Why does Atticus decide to go along with Heck Tate's story that Bob Ewell fell on his knife?

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price7781 eNotes educator| Certified Educator

Because Atticus embarrassed Bob and Mayella Ewell in the courtroom trial of Tom Robinson, Ewell attempted to get back at Atticus by harming Scout and Jem.  It was a cowardly thing to do, but luckily, the bravery of Boo saved the kids.  Atticus decided to go along with Heck Tate's story about Bob Ewell falling on his knife to protect Boo Radley.  Boo had just saved Scout's life, and to Atticus and Heck Tate, Boo's life had been hard enough without answering questions or being arrested or prosecuted for the death of Bob Ewell.  Boo was an innocent who symbolized a mockingbird in the book.  Mockingbirds don't do harm, and therefore, should be protected.  Boo was a kind, gentle soul who had hardships to bear because of his family.  The publicity of the death would probably have caused a lot of anguish and problems for Boo who had been kept hidden away for years in the Radley house.  Atticus and Heck Tate realized that what happened to Bob Ewell was justice in a sense.  His evil, racist accusations about Tom Robinson were unjust.  His attempt at revenge towards Atticus showed what a horrible, violent person he really was.  In addition, neither Atticus nor Heck Tate wanted to put Maycomb through another trial involving innocent people.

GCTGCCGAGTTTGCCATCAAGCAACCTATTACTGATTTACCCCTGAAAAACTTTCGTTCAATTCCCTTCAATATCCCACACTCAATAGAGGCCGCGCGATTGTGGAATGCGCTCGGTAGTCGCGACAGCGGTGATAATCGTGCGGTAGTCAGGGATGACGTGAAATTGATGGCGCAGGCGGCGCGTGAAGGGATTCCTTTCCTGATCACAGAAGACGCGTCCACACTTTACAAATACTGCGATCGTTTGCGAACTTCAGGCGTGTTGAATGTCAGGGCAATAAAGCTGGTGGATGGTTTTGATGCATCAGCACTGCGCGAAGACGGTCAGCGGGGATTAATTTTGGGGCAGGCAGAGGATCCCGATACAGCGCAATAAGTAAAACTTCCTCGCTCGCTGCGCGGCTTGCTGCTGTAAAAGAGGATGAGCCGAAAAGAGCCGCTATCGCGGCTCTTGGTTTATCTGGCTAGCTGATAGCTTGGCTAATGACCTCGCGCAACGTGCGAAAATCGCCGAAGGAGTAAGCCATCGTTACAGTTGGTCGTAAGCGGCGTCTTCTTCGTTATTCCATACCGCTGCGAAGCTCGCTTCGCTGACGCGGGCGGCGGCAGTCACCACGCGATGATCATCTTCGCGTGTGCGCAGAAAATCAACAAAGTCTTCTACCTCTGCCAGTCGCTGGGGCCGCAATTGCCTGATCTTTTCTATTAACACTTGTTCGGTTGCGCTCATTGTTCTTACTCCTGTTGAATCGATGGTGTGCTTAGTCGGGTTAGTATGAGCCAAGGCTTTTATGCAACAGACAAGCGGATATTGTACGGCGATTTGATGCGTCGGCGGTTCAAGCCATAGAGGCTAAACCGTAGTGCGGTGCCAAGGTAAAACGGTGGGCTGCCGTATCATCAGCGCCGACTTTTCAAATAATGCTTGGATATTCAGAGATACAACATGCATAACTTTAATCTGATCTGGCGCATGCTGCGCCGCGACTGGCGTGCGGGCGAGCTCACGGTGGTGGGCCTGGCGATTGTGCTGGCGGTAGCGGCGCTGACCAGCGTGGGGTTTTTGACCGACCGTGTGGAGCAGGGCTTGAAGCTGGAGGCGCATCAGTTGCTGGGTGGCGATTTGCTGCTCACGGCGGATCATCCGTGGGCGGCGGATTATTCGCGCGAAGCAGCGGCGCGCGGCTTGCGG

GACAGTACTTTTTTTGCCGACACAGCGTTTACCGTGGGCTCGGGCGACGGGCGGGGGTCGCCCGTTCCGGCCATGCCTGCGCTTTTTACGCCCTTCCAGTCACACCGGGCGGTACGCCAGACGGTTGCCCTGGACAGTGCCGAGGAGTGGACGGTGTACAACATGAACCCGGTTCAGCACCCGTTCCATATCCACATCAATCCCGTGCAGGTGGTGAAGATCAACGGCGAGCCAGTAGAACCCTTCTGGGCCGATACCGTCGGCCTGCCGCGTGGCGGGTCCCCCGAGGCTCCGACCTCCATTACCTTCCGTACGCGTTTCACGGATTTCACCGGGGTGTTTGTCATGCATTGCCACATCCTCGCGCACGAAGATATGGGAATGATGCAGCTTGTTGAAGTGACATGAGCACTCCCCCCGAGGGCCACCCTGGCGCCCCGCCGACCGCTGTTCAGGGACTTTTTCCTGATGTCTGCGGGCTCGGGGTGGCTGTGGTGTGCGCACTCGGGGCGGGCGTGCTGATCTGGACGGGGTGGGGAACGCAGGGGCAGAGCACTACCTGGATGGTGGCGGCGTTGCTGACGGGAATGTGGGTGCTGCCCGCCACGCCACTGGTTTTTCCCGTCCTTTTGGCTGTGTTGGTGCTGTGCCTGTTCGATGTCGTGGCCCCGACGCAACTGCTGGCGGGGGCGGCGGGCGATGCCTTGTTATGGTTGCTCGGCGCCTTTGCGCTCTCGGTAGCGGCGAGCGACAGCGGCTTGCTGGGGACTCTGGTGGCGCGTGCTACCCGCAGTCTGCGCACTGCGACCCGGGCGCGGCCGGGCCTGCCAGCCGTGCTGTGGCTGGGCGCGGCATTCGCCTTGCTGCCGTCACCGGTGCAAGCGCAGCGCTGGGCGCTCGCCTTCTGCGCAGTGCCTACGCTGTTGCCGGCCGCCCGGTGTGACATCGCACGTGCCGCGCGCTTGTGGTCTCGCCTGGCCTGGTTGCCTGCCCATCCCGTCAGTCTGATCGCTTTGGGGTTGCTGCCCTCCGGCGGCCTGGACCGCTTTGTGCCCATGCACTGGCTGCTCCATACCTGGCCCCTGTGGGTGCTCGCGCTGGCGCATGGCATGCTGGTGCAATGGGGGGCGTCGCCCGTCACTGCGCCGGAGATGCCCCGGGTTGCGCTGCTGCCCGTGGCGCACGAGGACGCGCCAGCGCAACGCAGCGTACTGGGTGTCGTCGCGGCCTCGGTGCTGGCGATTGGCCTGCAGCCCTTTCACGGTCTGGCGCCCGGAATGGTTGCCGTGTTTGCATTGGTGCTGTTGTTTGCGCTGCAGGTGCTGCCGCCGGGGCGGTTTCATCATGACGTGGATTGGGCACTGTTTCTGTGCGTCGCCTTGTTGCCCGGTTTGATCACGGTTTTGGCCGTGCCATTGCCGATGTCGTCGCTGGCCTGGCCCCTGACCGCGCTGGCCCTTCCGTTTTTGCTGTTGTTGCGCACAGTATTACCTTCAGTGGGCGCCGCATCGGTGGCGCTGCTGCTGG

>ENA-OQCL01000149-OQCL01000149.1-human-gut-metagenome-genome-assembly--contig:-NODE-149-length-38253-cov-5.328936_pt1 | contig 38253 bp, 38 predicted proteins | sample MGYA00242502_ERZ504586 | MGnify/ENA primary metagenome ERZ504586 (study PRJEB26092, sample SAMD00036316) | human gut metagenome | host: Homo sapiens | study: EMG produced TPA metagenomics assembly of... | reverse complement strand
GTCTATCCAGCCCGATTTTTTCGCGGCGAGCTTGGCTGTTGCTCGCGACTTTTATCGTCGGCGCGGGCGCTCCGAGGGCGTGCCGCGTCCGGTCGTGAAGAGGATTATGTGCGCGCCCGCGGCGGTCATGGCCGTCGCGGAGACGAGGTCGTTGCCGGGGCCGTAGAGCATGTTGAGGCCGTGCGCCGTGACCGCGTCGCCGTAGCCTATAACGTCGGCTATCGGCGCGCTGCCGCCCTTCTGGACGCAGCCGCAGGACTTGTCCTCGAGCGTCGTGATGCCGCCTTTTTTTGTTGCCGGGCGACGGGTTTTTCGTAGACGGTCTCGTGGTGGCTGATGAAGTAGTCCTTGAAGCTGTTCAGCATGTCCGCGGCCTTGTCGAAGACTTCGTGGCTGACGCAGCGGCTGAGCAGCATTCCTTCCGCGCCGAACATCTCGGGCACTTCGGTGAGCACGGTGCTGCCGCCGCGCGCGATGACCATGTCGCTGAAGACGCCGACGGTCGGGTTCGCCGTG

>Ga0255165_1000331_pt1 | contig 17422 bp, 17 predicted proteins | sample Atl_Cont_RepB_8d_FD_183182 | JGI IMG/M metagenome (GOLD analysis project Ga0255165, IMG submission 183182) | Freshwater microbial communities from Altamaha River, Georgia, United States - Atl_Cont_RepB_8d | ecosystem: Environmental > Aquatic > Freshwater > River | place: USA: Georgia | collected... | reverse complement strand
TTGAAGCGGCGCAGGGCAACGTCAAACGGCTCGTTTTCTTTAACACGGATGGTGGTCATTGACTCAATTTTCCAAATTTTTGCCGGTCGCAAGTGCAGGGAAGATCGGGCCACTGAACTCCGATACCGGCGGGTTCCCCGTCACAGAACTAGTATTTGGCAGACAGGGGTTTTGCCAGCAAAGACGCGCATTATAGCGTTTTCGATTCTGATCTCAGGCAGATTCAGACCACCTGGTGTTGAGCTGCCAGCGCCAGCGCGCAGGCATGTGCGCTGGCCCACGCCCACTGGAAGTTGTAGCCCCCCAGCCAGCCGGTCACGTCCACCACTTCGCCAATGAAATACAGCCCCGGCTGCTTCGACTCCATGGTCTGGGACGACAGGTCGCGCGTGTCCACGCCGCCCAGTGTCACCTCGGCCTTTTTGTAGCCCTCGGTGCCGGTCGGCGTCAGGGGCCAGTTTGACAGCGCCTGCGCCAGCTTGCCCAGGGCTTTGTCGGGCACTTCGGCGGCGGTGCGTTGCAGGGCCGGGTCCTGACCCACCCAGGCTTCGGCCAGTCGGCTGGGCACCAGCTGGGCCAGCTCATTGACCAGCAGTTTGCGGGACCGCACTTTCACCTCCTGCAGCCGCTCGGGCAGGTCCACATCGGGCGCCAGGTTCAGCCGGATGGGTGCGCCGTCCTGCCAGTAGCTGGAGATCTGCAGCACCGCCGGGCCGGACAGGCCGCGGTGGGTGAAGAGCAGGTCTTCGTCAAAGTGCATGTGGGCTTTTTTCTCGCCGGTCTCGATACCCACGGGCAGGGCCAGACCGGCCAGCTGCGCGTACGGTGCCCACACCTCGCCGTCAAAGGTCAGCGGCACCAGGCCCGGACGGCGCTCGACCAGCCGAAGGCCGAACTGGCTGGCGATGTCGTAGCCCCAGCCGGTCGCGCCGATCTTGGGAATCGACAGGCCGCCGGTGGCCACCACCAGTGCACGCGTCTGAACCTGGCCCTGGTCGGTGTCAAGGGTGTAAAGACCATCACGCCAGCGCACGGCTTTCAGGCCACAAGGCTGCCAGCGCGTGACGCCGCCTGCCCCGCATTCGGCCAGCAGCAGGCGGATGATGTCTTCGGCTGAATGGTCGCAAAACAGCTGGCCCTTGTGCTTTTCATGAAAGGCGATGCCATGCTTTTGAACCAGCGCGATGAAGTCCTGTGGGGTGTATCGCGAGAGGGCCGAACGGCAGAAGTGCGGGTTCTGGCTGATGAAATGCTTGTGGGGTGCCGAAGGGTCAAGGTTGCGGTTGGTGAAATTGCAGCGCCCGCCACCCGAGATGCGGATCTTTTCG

Read the study guide:
To Kill a Mockingbird

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